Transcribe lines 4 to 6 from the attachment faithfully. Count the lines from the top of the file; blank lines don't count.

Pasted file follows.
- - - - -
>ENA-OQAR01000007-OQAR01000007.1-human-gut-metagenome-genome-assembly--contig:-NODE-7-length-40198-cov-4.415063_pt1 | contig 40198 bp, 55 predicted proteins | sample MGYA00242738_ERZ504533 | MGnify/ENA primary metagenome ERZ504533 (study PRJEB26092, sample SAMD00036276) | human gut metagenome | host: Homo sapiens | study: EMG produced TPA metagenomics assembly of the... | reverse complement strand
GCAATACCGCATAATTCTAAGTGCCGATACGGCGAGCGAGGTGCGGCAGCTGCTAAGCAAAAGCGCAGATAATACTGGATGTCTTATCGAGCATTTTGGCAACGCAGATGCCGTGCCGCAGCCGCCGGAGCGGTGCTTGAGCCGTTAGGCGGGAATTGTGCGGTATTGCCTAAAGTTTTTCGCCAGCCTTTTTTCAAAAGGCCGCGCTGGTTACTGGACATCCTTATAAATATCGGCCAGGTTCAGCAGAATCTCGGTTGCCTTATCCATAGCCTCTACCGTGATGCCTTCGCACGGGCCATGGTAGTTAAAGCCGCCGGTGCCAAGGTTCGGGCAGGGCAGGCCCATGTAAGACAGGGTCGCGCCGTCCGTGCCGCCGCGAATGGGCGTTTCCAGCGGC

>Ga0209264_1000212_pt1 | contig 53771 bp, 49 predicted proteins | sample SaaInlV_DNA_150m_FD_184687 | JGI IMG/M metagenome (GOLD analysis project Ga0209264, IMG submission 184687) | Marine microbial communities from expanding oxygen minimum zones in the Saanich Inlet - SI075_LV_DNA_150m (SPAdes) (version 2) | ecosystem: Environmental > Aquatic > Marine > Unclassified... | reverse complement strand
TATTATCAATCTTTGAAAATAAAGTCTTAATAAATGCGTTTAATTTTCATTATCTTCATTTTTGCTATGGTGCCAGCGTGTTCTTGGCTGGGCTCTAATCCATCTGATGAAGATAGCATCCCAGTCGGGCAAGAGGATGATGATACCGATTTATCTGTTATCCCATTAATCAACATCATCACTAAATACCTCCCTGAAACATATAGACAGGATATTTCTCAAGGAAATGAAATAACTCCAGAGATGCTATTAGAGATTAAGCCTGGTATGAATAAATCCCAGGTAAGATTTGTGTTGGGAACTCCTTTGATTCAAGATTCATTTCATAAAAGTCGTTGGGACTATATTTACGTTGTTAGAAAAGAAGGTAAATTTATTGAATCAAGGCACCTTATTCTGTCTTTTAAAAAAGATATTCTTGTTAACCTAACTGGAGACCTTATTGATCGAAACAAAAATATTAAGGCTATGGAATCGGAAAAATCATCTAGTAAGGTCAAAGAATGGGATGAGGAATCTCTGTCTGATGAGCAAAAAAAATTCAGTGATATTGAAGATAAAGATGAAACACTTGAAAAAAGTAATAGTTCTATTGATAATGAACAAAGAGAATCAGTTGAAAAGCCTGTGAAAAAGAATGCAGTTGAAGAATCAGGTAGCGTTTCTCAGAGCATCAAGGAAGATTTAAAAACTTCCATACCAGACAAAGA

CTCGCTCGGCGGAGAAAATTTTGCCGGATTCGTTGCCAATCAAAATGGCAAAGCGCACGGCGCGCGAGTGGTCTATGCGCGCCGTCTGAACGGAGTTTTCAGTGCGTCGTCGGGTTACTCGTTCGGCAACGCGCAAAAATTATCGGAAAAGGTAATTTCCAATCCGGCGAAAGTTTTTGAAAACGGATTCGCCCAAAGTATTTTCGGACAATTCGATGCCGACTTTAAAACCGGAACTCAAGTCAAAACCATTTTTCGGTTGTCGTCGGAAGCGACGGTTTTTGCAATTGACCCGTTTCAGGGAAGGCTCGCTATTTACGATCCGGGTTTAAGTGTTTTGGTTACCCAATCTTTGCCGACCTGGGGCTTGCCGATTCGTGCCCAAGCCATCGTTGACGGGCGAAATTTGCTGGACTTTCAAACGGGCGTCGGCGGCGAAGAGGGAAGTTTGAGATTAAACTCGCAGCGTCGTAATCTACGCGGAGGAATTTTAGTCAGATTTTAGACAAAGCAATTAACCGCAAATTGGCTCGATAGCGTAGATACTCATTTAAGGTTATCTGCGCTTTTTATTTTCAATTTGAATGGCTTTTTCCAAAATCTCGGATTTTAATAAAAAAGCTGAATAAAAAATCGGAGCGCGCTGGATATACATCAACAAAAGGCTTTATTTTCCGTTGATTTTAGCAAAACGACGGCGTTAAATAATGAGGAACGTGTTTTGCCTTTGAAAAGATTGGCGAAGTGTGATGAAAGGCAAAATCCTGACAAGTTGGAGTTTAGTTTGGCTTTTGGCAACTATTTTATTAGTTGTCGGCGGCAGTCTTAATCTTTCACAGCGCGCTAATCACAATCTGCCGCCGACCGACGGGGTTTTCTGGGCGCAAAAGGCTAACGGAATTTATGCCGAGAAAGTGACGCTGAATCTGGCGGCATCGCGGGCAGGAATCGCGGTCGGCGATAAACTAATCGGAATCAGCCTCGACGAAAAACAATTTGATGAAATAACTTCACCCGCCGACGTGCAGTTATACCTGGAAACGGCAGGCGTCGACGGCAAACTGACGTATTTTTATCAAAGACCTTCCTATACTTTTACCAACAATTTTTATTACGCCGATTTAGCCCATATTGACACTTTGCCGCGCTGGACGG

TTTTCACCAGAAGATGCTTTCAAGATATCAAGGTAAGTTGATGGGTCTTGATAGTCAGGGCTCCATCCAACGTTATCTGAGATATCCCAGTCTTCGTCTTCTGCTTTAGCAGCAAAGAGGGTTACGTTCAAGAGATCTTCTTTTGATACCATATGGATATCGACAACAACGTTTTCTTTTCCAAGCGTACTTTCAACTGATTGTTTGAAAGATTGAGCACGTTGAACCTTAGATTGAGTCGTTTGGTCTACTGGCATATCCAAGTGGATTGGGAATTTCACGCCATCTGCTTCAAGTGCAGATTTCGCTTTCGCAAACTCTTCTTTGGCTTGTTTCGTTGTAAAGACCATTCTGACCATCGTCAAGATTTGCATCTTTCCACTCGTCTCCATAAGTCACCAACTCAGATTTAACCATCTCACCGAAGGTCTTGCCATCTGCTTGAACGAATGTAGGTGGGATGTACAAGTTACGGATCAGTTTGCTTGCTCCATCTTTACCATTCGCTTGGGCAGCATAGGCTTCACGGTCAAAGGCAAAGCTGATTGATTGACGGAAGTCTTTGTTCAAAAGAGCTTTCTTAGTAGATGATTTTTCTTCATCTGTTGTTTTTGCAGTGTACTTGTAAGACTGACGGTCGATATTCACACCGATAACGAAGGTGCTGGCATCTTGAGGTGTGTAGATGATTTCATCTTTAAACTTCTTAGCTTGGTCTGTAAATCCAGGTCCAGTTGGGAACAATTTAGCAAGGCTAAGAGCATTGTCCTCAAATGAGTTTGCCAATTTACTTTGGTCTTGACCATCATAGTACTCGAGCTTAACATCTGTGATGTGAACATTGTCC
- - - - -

TATTATCAATCTTTGAAAATAAAGTCTTAATAAATGCGTTTAATTTTCATTATCTTCATTTTTGCTATGGTGCCAGCGTGTTCTTGGCTGGGCTCTAATCCATCTGATGAAGATAGCATCCCAGTCGGGCAAGAGGATGATGATACCGATTTATCTGTTATCCCATTAATCAACATCATCACTAAATACCTCCCTGAAACATATAGACAGGATATTTCTCAAGGAAATGAAATAACTCCAGAGATGCTATTAGAGATTAAGCCTGGTATGAATAAATCCCAGGTAAGATTTGTGTTGGGAACTCCTTTGATTCAAGATTCATTTCATAAAAGTCGTTGGGACTATATTTACGTTGTTAGAAAAGAAGGTAAATTTATTGAATCAAGGCACCTTATTCTGTCTTTTAAAAAAGATATTCTTGTTAACCTAACTGGAGACCTTATTGATCGAAACAAAAATATTAAGGCTATGGAATCGGAAAAATCATCTAGTAAGGTCAAAGAATGGGATGAGGAATCTCTGTCTGATGAGCAAAAAAAATTCAGTGATATTGAAGATAAAGATGAAACACTTGAAAAAAGTAATAGTTCTATTGATAATGAACAAAGAGAATCAGTTGAAAAGCCTGTGAAAAAGAATGCAGTTGAAGAATCAGGTAGCGTTTCTCAGAGCATCAAGGAAGATTTAAAAACTTCCATACCAGACAAAGA

CTCGCTCGGCGGAGAAAATTTTGCCGGATTCGTTGCCAATCAAAATGGCAAAGCGCACGGCGCGCGAGTGGTCTATGCGCGCCGTCTGAACGGAGTTTTCAGTGCGTCGTCGGGTTACTCGTTCGGCAACGCGCAAAAATTATCGGAAAAGGTAATTTCCAATCCGGCGAAAGTTTTTGAAAACGGATTCGCCCAAAGTATTTTCGGACAATTCGATGCCGACTTTAAAACCGGAACTCAAGTCAAAACCATTTTTCGGTTGTCGTCGGAAGCGACGGTTTTTGCAATTGACCCGTTTCAGGGAAGGCTCGCTATTTACGATCCGGGTTTAAGTGTTTTGGTTACCCAATCTTTGCCGACCTGGGGCTTGCCGATTCGTGCCCAAGCCATCGTTGACGGGCGAAATTTGCTGGACTTTCAAACGGGCGTCGGCGGCGAAGAGGGAAGTTTGAGATTAAACTCGCAGCGTCGTAATCTACGCGGAGGAATTTTAGTCAGATTTTAGACAAAGCAATTAACCGCAAATTGGCTCGATAGCGTAGATACTCATTTAAGGTTATCTGCGCTTTTTATTTTCAATTTGAATGGCTTTTTCCAAAATCTCGGATTTTAATAAAAAAGCTGAATAAAAAATCGGAGCGCGCTGGATATACATCAACAAAAGGCTTTATTTTCCGTTGATTTTAGCAAAACGACGGCGTTAAATAATGAGGAACGTGTTTTGCCTTTGAAAAGATTGGCGAAGTGTGATGAAAGGCAAAATCCTGACAAGTTGGAGTTTAGTTTGGCTTTTGGCAACTATTTTATTAGTTGTCGGCGGCAGTCTTAATCTTTCACAGCGCGCTAATCACAATCTGCCGCCGACCGACGGGGTTTTCTGGGCGCAAAAGGCTAACGGAATTTATGCCGAGAAAGTGACGCTGAATCTGGCGGCATCGCGGGCAGGAATCGCGGTCGGCGATAAACTAATCGGAATCAGCCTCGACGAAAAACAATTTGATGAAATAACTTCACCCGCCGACGTGCAGTTATACCTGGAAACGGCAGGCGTCGACGGCAAACTGACGTATTTTTATCAAAGACCTTCCTATACTTTTACCAACAATTTTTATTACGCCGATTTAGCCCATATTGACACTTTGCCGCGCTGGACGG

TTTTCACCAGAAGATGCTTTCAAGATATCAAGGTAAGTTGATGGGTCTTGATAGTCAGGGCTCCATCCAACGTTATCTGAGATATCCCAGTCTTCGTCTTCTGCTTTAGCAGCAAAGAGGGTTACGTTCAAGAGATCTTCTTTTGATACCATATGGATATCGACAACAACGTTTTCTTTTCCAAGCGTACTTTCAACTGATTGTTTGAAAGATTGAGCACGTTGAACCTTAGATTGAGTCGTTTGGTCTACTGGCATATCCAAGTGGATTGGGAATTTCACGCCATCTGCTTCAAGTGCAGATTTCGCTTTCGCAAACTCTTCTTTGGCTTGTTTCGTTGTAAAGACCATTCTGACCATCGTCAAGATTTGCATCTTTCCACTCGTCTCCATAAGTCACCAACTCAGATTTAACCATCTCACCGAAGGTCTTGCCATCTGCTTGAACGAATGTAGGTGGGATGTACAAGTTACGGATCAGTTTGCTTGCTCCATCTTTACCATTCGCTTGGGCAGCATAGGCTTCACGGTCAAAGGCAAAGCTGATTGATTGACGGAAGTCTTTGTTCAAAAGAGCTTTCTTAGTAGATGATTTTTCTTCATCTGTTGTTTTTGCAGTGTACTTGTAAGACTGACGGTCGATATTCACACCGATAACGAAGGTGCTGGCATCTTGAGGTGTGTAGATGATTTCATCTTTAAACTTCTTAGCTTGGTCTGTAAATCCAGGTCCAGTTGGGAACAATTTAGCAAGGCTAAGAGCATTGTCCTCAAATGAGTTTGCCAATTTACTTTGGTCTTGACCATCATAGTACTCGAGCTTAACATCTGTGATGTGAACATTGTCC